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Madaba is best known for its superb, historically significant Byzantine era mosaics. Madaba’s most famous site is the Mosaic map in the 19th century Greek Orthodox St George’s Church. Unearthed 1864, the mosaic was once a clear map with 157 captions (in Greek) of all major biblical sites from Lebanon to Egypt. The mosaic was constructed AD 560 & once contained more than 2 million pieces, only 1/3 of the whole now survives.
Where is Madaba?
Madaba, is a capital city of Madaba Governorate of Jordan, which has a population of about 60.000. Madaba is the fifth most populous town in Jordan. It is best known for its Byzantine and Umayyad mosaics, especially a large Byzantine-era mosaic map of Palestine and the Nile delta. Madaba is located 30 miles south-west of the capital Amman.
What is the Mosaic Map?
The Madaba Map is the oldest extant map of the Holy Land and is dated to the middle of the 6th century AD. It was discovered late in the 19th century, during an excavation and reconstruction of a mosaic floor in St George’s Church in Madaba, Jordan. The mosaic is a detailed map of Jerusalem as it appeared at the height of the Byzantine period. The map depicts some famous Old City structures such as the Damascus Gate, St. Steven’s Gate, the Golden Gate, the gate leading to Mount Zion, the Citadel (Tower of David), the Church of the Holy Sepulchre, and the Cardo Maximus.
How were the mosaics found in Madaba?
The first mosaics were discovered, purely by chance, during the building of the new permanent dwellings using squared-up stones from the old monuments. The new inhabitants of Madaba, made conscious of the importance of the mosaics by their priests, made sure that they took care of and preserved all the mosaics that came to light.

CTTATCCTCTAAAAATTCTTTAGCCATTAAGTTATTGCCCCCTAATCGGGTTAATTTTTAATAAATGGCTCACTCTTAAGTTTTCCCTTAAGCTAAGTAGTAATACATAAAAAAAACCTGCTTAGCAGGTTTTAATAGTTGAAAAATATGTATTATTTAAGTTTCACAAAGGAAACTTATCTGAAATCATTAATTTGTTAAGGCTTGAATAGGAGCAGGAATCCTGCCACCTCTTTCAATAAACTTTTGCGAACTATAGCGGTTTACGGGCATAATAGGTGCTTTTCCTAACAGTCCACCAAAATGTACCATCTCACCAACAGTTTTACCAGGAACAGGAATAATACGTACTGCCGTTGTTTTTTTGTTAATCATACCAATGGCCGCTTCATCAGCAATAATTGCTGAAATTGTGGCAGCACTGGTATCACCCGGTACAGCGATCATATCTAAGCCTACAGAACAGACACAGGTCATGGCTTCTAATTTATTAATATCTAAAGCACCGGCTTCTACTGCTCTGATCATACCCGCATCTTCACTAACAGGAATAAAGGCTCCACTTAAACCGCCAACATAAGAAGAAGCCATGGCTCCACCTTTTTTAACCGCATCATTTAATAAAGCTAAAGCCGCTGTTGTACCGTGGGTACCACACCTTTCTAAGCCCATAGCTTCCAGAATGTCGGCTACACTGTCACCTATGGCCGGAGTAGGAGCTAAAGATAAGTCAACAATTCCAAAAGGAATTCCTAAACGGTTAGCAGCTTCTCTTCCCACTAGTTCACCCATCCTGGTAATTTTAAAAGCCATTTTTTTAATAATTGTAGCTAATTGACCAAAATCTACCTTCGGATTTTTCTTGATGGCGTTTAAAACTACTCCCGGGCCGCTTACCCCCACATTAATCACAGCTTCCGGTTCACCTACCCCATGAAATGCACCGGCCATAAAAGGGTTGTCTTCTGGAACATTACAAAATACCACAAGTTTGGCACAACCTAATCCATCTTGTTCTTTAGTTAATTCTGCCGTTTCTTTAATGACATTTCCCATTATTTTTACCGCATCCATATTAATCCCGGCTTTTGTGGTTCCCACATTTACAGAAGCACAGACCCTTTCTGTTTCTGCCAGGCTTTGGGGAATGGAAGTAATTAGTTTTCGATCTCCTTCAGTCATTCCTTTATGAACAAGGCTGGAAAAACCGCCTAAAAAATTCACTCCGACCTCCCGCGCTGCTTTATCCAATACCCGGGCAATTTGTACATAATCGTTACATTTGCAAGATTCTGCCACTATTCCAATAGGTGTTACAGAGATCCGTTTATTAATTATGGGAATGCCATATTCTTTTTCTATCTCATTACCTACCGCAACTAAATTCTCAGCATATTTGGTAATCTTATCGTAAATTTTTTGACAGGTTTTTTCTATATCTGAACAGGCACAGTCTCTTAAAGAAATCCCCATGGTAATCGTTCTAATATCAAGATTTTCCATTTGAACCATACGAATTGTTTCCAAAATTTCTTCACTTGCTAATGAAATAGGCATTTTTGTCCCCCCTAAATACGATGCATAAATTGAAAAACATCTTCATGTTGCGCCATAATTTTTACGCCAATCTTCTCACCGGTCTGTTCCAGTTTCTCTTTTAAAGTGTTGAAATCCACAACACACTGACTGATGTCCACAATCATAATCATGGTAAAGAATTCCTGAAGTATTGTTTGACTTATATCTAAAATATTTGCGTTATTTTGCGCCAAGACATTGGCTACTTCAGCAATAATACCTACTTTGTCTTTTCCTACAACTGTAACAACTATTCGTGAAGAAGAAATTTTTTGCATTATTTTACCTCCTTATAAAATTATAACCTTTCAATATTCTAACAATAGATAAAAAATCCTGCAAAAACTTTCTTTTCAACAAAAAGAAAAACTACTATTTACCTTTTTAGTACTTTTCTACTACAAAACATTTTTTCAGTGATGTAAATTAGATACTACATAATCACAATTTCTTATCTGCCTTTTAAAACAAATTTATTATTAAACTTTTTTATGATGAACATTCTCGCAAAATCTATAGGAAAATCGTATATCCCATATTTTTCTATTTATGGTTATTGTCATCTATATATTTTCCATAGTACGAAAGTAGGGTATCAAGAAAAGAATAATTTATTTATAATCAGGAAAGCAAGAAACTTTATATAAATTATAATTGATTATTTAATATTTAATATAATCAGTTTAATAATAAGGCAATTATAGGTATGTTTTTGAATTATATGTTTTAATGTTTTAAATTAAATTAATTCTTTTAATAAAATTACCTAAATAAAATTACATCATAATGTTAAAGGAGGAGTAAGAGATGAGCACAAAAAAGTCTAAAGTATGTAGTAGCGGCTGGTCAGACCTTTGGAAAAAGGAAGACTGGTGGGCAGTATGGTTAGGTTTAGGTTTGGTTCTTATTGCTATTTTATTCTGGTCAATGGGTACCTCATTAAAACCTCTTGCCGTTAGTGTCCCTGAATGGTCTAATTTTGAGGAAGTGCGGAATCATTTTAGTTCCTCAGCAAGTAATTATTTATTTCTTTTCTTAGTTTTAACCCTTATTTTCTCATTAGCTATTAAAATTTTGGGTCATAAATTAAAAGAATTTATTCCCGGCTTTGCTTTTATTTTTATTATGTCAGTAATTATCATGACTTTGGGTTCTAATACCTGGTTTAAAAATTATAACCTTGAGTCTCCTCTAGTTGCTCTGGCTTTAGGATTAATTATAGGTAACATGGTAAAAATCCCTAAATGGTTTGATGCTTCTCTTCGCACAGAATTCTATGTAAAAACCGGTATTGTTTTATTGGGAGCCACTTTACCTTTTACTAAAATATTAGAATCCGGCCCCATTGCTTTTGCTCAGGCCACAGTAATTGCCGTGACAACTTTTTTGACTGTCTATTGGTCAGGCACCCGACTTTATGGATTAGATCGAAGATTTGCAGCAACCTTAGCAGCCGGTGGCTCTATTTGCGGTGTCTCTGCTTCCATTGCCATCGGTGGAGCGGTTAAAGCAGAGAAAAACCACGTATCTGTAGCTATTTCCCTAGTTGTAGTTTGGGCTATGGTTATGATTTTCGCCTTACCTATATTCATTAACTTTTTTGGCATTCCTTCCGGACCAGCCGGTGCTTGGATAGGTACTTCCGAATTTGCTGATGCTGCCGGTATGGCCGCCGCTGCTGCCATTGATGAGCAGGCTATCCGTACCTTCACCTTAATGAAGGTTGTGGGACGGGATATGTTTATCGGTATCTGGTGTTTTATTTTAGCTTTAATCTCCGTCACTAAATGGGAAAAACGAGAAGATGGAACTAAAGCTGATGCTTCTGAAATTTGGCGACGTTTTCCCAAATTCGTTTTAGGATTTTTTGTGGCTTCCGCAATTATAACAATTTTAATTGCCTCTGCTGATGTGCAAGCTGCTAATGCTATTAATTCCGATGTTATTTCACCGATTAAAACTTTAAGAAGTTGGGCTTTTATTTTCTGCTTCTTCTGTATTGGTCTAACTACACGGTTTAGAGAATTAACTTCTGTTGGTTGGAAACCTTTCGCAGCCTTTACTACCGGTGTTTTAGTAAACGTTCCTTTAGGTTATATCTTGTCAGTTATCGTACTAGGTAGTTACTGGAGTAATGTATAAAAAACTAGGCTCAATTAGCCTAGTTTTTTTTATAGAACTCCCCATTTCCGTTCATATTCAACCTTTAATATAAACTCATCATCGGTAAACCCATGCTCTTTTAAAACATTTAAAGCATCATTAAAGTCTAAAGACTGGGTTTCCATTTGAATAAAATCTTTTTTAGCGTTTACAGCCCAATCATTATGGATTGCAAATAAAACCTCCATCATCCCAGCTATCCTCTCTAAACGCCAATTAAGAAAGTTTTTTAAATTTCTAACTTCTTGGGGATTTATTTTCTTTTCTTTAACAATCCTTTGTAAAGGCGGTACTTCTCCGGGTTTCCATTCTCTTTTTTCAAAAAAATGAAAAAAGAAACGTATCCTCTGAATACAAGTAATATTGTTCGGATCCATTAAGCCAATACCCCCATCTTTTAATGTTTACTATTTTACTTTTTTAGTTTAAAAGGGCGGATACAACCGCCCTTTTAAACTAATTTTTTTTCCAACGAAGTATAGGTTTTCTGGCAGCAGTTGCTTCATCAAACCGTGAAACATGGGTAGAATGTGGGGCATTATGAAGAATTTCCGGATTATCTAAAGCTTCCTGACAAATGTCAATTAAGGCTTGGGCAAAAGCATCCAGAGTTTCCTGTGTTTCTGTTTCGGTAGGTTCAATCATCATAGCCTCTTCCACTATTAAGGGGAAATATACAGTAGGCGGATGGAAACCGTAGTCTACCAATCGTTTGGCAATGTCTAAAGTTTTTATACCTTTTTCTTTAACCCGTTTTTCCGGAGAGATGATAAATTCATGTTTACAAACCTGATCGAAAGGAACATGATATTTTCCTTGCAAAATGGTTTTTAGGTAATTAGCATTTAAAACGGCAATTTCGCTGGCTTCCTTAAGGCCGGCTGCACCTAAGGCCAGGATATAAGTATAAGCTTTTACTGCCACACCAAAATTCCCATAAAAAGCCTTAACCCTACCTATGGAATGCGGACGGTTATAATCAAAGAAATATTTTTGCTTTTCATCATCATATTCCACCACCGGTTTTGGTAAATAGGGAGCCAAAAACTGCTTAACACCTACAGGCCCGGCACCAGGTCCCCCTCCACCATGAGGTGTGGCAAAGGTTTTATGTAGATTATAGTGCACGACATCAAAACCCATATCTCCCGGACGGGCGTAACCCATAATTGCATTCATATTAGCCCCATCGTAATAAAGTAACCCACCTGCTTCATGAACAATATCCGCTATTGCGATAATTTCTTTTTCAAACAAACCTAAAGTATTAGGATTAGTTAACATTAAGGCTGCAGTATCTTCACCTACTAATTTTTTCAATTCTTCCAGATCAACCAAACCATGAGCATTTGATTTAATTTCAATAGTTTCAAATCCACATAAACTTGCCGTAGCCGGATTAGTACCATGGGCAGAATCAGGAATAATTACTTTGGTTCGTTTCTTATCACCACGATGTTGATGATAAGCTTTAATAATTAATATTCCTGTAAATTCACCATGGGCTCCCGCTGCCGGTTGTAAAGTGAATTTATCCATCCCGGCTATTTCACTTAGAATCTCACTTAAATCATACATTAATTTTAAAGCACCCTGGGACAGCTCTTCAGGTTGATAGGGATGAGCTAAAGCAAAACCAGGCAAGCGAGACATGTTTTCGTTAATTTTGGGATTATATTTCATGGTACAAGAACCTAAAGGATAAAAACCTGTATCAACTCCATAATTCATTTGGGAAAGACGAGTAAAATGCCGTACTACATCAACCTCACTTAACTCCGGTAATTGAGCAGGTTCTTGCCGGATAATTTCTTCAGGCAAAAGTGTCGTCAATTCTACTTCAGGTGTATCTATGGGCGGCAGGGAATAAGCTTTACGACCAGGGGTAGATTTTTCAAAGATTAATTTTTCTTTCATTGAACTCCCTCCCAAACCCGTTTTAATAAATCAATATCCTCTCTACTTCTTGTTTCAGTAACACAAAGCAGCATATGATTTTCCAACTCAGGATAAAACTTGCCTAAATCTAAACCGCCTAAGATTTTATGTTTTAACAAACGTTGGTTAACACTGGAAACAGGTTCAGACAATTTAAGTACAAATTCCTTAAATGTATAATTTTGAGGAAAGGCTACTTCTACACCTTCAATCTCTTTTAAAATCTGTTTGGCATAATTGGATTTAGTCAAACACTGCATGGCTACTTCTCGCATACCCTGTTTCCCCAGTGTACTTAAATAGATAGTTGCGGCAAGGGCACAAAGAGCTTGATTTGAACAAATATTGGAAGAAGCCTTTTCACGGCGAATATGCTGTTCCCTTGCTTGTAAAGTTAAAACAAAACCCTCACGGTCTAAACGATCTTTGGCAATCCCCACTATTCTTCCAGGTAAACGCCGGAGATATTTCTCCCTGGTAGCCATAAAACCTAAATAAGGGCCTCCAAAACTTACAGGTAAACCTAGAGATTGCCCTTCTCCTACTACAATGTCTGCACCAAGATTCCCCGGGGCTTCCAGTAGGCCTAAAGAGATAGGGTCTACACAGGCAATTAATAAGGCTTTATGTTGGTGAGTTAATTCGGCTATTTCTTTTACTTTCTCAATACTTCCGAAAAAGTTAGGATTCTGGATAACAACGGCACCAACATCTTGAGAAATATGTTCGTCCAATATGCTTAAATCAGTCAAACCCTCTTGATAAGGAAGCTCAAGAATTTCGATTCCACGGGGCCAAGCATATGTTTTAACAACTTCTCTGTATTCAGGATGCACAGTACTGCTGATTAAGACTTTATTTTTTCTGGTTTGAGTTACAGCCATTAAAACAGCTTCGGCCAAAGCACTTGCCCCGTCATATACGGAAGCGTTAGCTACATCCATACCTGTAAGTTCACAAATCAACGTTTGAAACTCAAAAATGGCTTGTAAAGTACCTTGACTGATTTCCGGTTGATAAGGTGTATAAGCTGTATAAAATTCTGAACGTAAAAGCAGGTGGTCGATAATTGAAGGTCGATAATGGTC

The mosaic Map of Madaba was discovered in 1896; the findings were published a year later. This discovery drew the city to the attention of scholars worldwide. It also positively influenced the inhabitants who shared the contagious passion of F. Giuseppe Manfredi to whose efforts we owe the discovery of most of the mosaics in the city. Madaba became the “City of Mosaics” in Jordan.
The northern part of the city turned out to be the area containing the greatest concentration of mosaic monuments. During the Byzantine-Umayyad period, this northern area, crossed by a colonnaded Roman road, saw the building of the Church of the Map, the Hippolytus Mansion, the Church of the Virgin Mary, the Church of Prophet Elijah with its crypt, the Church of the Holy Martyrs (Al-Khadir), the Burnt Palace and the Church of the Sunna’ family.
The Madaba Mosaic Map is an index map of the region, dating from the sixth century CE, preserved in the floor of the Greek Orthodox Basilica of Saint George. With two million pieces of colored stone, the map depicts hills and valleys, villages and towns in Palestine and the Nile Delta. The mosaic contains the earliest extant representation of Byzantine Jerusalem, labeled the “Holy City.” The map provides important details as to its 6th century landmarks, with the cardo, or central colonnaded street and the Holy Sepulchre clear visible. This map is one key in developing scholarly knowledge about the physical layout of Jerusalem after its destruction and rebuilding in AD 70.
Other mosaic masterpieces found in the church of the Virgin and the Apostles and the Archaeological Museum, depict a profusion of flowers and plants, birds and fish, animals and exotic beasts, as well as scenes from mythology and everyday pursuits of hunting, fishing and farming. Hundred of other mosaics from the 5th through the 7th centuries are scattered throughout Madaba
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